Milton Bradley doesn’t have his physical scheduled until 1 p.m. local time. But he arrived here at 9:15 a.m. just to make sure he was on time and could get the lay of the land. He was wearing a Team USA jacket but it had nothing to do with the hockey victory last night.
“It’s all I’ve got right now,” he said. “My clothes haven’t gotten here yet.”
As for manager Don Wakamatsu, Bradley said: “I hear he’s a great dude. Josh Hamilton called me personally and told me he’s a great dude so I’ve got to take all that Hamilton has to say. So, I’m excited about, just everything. There’s nothing detrimental about being here.”
Bradley has quite a few former teammates here, including several coaches and catcher Josh Bard, infielder Jack Hannahan and bullpen catcher Jason Phillips. Bard has played with Bradley on three different occasions, including twice with Cleveland and once in San Diego when the Padres nearly went to the playoffs in 2007.
“I have nothing but good things to say about him,” Bard said. “He was great every time I was with him.”
Bradley said one thing he wants to do above all else this year is have fun.
“In the past I’ve always just wanted to win,” he said. “I didn’t care whether I liked it or not. As long as I was winning because that’s all it’s about for me. But at this point in my career, I want to enjoy it. I want to have fun. I’ve been fortunate enough to have played on a lot of teams, met a lot of guys. So, I’ve built some lasting relationships and that’s definitely something I take to heart.”
Fun is something he hasn’t had, he said, since 2008 with Texas and feels it is crucial towards everything else surrounding his game.
“It’s always the same thing: ‘Are you looking forward to this? Is it a fresh start? All that cliche stuff. But I don’t really believe in all that. You just go about your business. I believe if people just let you be you and don’t steer you in any certain direction, don’t steer people’s thoughts in any certain direction, then things will work out the way they’re supposed to.”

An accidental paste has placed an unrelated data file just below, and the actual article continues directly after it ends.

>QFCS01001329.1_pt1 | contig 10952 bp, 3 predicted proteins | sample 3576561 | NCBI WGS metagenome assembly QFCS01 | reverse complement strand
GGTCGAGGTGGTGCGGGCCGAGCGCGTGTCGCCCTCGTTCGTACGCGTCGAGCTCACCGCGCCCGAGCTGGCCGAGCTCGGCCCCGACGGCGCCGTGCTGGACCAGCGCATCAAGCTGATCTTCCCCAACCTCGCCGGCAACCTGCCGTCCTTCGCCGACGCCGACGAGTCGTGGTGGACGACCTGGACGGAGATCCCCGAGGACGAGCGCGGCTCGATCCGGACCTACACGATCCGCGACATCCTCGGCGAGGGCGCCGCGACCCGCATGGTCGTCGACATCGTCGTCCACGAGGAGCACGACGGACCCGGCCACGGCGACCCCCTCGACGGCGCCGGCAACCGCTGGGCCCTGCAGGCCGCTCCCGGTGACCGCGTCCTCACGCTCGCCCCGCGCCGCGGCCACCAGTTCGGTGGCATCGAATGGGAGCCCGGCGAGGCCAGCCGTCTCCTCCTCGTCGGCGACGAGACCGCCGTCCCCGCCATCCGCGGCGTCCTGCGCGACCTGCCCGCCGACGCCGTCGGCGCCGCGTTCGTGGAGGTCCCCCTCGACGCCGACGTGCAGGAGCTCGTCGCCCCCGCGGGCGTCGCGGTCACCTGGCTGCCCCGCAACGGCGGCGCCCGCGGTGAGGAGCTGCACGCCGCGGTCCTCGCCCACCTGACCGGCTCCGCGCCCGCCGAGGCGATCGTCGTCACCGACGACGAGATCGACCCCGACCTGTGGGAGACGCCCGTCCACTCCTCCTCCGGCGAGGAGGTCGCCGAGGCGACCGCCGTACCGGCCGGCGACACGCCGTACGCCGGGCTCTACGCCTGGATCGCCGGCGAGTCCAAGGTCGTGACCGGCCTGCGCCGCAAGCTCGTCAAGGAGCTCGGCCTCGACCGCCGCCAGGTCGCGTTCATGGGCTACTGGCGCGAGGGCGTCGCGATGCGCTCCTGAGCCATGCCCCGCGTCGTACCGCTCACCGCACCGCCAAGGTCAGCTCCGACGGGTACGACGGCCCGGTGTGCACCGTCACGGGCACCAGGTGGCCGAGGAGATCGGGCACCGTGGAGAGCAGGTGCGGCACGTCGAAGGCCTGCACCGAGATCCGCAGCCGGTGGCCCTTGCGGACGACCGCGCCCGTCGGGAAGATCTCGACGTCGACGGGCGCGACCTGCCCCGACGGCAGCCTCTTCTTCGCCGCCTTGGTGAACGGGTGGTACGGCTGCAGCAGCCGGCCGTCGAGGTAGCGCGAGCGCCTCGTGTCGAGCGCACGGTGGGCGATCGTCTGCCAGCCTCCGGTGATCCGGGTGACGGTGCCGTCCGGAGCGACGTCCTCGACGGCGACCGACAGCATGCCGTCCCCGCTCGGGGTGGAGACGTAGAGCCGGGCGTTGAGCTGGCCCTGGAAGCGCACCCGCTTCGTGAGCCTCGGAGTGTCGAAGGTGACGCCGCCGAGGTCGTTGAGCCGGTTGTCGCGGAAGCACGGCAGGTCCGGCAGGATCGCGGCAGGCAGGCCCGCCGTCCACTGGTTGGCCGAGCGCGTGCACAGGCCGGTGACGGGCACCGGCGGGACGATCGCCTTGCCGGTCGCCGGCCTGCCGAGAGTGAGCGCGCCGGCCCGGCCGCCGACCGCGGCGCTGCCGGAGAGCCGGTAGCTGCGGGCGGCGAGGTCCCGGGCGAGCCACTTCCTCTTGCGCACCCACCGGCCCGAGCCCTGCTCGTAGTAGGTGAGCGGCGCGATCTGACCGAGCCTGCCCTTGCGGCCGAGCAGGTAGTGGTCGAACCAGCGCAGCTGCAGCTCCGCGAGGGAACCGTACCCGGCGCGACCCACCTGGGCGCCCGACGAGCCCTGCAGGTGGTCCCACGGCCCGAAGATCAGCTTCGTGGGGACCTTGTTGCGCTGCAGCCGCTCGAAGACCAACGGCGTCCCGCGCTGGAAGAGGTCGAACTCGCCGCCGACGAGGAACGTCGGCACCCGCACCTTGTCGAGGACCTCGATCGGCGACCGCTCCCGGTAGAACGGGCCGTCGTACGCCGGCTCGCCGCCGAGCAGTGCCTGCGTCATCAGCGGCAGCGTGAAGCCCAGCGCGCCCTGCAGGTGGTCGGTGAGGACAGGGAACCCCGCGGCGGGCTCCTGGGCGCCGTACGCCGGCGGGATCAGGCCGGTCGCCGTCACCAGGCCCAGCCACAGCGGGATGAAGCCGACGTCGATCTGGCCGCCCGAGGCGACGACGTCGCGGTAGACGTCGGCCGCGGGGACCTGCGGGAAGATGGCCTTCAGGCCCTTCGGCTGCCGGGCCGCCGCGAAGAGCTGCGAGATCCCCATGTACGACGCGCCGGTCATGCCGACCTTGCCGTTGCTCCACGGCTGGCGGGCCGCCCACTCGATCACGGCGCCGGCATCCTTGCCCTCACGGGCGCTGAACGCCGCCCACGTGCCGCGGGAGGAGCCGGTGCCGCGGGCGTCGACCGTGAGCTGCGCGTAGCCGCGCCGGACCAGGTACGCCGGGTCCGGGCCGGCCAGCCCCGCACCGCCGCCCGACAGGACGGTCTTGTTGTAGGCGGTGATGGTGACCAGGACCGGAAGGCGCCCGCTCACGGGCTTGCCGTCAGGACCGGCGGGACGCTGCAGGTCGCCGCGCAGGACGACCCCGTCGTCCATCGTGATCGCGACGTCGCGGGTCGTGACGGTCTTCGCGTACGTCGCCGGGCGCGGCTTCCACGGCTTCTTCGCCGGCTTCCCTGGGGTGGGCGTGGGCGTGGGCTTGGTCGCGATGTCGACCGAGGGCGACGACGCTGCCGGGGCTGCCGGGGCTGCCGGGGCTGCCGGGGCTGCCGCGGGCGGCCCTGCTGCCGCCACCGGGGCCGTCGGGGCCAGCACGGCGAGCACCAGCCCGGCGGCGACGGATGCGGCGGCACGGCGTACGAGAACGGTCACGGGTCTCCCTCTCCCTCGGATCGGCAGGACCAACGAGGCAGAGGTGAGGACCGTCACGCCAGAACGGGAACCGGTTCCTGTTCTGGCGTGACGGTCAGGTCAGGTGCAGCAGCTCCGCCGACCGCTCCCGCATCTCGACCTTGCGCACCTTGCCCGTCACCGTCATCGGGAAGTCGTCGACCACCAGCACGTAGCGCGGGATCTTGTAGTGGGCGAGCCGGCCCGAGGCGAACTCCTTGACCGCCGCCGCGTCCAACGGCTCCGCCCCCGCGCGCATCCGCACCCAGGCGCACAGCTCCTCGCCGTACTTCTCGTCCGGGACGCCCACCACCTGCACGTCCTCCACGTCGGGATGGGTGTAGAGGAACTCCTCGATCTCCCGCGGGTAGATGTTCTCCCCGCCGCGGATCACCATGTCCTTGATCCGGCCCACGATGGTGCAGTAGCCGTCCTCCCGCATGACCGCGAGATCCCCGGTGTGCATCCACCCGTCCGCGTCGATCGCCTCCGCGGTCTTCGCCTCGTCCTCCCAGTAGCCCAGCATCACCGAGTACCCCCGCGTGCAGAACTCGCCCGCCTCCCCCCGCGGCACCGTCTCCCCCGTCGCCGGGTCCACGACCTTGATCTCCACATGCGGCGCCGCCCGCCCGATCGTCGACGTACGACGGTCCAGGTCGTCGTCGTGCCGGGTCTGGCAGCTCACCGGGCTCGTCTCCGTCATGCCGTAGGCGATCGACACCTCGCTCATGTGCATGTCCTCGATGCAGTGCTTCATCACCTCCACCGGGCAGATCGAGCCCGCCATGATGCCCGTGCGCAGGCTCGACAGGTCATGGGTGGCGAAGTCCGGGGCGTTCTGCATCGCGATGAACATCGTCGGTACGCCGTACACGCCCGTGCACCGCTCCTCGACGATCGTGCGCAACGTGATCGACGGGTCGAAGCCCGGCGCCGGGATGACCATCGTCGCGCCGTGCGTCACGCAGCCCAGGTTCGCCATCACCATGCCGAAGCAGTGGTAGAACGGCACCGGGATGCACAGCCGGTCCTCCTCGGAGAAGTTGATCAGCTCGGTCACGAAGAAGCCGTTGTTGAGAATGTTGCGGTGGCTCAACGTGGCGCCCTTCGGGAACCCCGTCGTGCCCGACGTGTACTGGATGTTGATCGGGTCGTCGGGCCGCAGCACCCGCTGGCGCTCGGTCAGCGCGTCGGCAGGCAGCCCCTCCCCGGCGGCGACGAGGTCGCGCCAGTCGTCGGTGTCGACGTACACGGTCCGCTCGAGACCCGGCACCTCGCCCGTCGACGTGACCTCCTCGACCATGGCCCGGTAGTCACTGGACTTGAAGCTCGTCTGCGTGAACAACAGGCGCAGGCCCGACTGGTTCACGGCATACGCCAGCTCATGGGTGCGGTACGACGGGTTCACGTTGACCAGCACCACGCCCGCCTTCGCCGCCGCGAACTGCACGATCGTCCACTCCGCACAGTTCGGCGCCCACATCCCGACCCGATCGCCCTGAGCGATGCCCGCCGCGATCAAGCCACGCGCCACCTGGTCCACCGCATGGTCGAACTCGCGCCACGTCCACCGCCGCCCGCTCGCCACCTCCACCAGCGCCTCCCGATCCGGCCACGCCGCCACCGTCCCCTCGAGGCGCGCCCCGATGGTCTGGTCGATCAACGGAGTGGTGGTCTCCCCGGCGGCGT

So, that’s about it for now. There had been some requests for interviews by Chicago-based writers that Bradley was informed about upon entering the Peoria Sports Complex. Bradley quickly shook his head: “No way,” he said.
The only non Seattle media in the clubhouse was USA Today and Baseball Weekly writer Bob Nightengale .
Bradley had all kinds of nice things to say about Ken Griffey Jr., much as he did back in December when the trade went down. Griffey called Bradley soon after the trade and talked to him a bit about the team and told him he’d be there if he needed anything.
Griffey hasn’t had much chance to interract with Bradley yet. The two are in the clubhouse right now. Bradley took a few minutes to step outside and do some TV interviews, which is where we snapped the photos of him (we can’t take pictures in the clubhouse).
Lots of hockey talk today as you might imagine. I’ve heard all about it from Griffey and Ian Snell primarily. They know hockey about as well as Saudi Arabians know luge, but it hasn’t stopped the talking today. Brock Huard is down here and also got in on the act as did insufferable Bruins fans Mike Salk. I’ll be bringing up the “too many men on the ice” thing from May 10, 1979 for the umpteenth time when Salk and I bump into each other again today.
Rob Johnson, not exactly a hockey whiz, still kept asking me “No, Geoff, really, how does it feel? How does it feel to be Canadian and lose at hockey? How does it feel?”
Obviously, doing his best reporter impersonation.
Hannahan hung a copy of the USA Today sports front, with a photo of the victorious USA squad, over the top of the locker belonging to Mike Saunders — who wasn’t in yet.
All I can say is, the medal round hasn’t started yet. ‘Nuff said.
Going outside to see if we can cover an actual workout. The weather is still cool and overcast. Cool for Arizona. About 55.